In short, the evidence so far from the Oregon health insurance experiment shows that those who receive health insurance consume more health care, including emergency room care, and also that measures of their mental health seem to improve (less financial stress from health care costs, reduced diagnoses of depression). However, the evidence so far does not suggest that actual physical health status is improved by having health insurance. This is perhaps not a huge surprise, given that the accumulated evidence covers only a couple of years. We know that actual health outcomes are more a function of diet, exercise, smoking, drinking, violence and so on, rather than access to health care.

Countries Where More People Give–Or Don\’t

I am congenitally suspicious of surveys in which people are asked about whether they have acted in charitable ways. But nonetheless, the World Giving Index 2013, which is published by the Charities Aid Foundation based on survey data collected around the world by Gallup, offers all sorts of room for rumination. The survey asks whether a person has participated in three kinds of charitable behavior in the previous month: helping a stranger, donating money, or volunteering. It doesn\’t ask about the quantities of these behaviors: how much help, how much money, or how many hours of volunteering. But as a sort of Rorshach test to stimulate speculation and story-telling, here are some main findings.

First, here are the top-ranked countries, where the overall ranking is determined as the average of the percentages of those who say that they participated in one of the three behaviors. The U.S. ranks first, thanks in large part to the very high score on \”helping a stranger.\”

And here are the bottom 10 countries for these giving behaviors. One might expect that countries which have experienced different kinds of civil strife might rank lower on giving, which holds true in different ways for a number of these countries. But I find it remarkable that in China, only 33% of people report helping a stranger, 10% report giving money, and 4% report volunteering. And in Greece, these percentages are as low or lower. Perhaps this is a sign that in China, people don\’t want to answer questions from surveys? Perhaps in Greece, it\’s a sign that the social divisions following from the economic turmoil of the last few years are leaving a scar? As I said, these kinds of tables are an inkblot where you can tell your own story.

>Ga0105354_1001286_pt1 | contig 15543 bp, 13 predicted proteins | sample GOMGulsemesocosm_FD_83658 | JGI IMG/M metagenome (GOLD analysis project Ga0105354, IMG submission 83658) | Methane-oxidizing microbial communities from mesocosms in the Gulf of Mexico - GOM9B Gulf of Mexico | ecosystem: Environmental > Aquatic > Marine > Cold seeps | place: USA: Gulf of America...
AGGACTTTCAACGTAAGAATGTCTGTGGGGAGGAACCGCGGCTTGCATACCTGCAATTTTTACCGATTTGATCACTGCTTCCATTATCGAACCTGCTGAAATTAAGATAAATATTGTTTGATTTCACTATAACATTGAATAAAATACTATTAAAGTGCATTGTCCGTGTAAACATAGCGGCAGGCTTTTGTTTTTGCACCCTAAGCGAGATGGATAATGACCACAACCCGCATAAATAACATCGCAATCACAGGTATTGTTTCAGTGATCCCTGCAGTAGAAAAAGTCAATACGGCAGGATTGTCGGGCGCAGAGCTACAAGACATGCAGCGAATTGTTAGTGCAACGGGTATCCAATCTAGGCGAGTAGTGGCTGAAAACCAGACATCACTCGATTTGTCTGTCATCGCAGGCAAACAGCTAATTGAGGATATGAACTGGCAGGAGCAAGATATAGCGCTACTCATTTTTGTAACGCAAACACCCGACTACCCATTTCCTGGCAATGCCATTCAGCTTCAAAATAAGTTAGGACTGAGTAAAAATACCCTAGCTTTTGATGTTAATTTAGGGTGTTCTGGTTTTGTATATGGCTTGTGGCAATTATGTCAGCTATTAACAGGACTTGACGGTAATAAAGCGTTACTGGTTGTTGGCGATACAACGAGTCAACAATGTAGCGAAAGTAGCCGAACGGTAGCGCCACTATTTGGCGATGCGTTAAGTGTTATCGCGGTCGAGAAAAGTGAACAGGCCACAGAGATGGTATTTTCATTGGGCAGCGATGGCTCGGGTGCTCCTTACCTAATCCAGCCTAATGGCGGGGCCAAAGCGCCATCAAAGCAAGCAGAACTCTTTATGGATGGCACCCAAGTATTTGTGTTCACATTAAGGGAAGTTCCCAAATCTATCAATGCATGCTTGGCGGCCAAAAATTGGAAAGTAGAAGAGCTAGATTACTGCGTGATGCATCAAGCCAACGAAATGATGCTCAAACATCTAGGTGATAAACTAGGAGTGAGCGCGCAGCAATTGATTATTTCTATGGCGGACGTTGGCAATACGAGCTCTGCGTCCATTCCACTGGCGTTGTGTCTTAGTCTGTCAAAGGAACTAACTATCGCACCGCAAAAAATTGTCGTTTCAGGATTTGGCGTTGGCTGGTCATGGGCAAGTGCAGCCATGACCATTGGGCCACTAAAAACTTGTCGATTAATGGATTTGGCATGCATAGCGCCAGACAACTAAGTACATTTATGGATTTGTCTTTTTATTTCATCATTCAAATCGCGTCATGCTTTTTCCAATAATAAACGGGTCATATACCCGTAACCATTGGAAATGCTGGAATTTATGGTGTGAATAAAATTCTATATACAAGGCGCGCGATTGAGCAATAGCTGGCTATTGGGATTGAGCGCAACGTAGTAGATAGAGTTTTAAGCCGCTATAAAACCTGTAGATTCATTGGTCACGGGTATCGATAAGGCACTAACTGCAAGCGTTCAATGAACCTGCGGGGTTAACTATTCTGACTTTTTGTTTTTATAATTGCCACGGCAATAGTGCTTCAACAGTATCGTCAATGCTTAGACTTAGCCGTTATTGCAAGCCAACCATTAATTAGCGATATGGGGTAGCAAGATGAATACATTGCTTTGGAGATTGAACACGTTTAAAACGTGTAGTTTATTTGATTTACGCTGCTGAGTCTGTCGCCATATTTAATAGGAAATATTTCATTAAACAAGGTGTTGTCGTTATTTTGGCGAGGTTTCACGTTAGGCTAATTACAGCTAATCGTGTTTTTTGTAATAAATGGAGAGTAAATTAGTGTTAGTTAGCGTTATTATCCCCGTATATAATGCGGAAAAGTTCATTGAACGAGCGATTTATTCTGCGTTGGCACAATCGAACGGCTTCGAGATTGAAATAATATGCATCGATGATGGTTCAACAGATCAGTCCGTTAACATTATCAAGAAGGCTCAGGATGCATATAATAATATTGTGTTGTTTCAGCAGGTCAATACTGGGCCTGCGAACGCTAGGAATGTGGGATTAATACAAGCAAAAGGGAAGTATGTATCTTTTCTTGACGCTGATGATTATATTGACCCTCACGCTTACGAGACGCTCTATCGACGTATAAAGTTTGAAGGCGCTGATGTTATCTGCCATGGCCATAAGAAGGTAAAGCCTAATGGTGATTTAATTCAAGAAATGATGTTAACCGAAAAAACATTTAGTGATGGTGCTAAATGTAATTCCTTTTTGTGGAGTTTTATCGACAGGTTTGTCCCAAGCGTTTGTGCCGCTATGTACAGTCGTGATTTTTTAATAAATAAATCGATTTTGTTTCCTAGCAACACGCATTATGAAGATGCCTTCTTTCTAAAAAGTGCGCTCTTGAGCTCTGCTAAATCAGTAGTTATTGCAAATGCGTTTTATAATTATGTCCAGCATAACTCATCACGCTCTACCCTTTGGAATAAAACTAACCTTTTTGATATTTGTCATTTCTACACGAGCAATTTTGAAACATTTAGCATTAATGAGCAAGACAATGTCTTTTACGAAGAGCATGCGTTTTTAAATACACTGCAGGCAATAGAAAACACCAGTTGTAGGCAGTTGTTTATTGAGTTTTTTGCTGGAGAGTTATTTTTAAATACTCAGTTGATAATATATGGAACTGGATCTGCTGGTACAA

Here are the top ten and bottom 10 countries for each of the behaviors separately. In helping a stranger, the US ranks first, followed by the highly heterogenous list of Qatar, Libya, Colombia, and Senegal.

Here are the bottom 10 countries for helping a stranger. Remember that these are survey data. In these countries, less than 30% of people report to the survey that they have helped a stranger in the previous month.

In the percentage of those having given money, Myanmar (!?!) ranks at the top, followed by the United Kingdom, Malta, Ireland, and Thailand.

In the bottom 10 countries of those who report giving money, 8% or fewer of all respondents say that they have given money in the previous month. A few of these countries have low levels of per capita income, like Niger and Mali. But a number of others–Russia, Ukraine, Georgia, Greece, Armenia–are not especially low-income by world standards.

In the percentage of those volunteering time, Turkmenistan leads the way, with Tajikistan and Uzbekistan also in the top 10, with Sri Lanka, the US, Myanmar, and the Phillipines, also ranked near the top.

And here are the bottom 10 countries, in which 7% or fewer of respondents say that they have given time in the last month.

These survey responses are distinctive enough that it feels to me as if they mean something. But I don\’t know if the appropriate stories need to be told on a country-by-country basis, or if one can make useful arguments about patterns across certain areas or regions. Let the hypothesizing begin.